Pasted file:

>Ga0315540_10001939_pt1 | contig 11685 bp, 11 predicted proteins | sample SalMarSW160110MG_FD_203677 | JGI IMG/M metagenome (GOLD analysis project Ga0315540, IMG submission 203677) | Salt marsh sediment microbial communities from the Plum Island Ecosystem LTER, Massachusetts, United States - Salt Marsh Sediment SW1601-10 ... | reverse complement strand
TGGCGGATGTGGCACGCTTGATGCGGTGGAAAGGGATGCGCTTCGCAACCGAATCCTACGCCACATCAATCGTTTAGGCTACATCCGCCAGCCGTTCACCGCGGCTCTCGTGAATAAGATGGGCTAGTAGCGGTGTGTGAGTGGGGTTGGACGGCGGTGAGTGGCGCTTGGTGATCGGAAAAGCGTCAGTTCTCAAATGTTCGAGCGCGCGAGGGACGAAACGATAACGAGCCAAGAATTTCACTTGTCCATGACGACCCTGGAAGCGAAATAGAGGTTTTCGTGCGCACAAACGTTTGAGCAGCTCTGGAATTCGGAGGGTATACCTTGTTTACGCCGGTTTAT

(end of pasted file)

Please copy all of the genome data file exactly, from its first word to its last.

>Ga0315540_10001939_pt1 | contig 11685 bp, 11 predicted proteins | sample SalMarSW160110MG_FD_203677 | JGI IMG/M metagenome (GOLD analysis project Ga0315540, IMG submission 203677) | Salt marsh sediment microbial communities from the Plum Island Ecosystem LTER, Massachusetts, United States - Salt Marsh Sediment SW1601-10 ... | reverse complement strand
TGGCGGATGTGGCACGCTTGATGCGGTGGAAAGGGATGCGCTTCGCAACCGAATCCTACGCCACATCAATCGTTTAGGCTACATCCGCCAGCCGTTCACCGCGGCTCTCGTGAATAAGATGGGCTAGTAGCGGTGTGTGAGTGGGGTTGGACGGCGGTGAGTGGCGCTTGGTGATCGGAAAAGCGTCAGTTCTCAAATGTTCGAGCGCGCGAGGGACGAAACGATAACGAGCCAAGAATTTCACTTGTCCATGACGACCCTGGAAGCGAAATAGAGGTTTTCGTGCGCACAAACGTTTGAGCAGCTCTGGAATTCGGAGGGTATACCTTGTTTACGCCGGTTTAT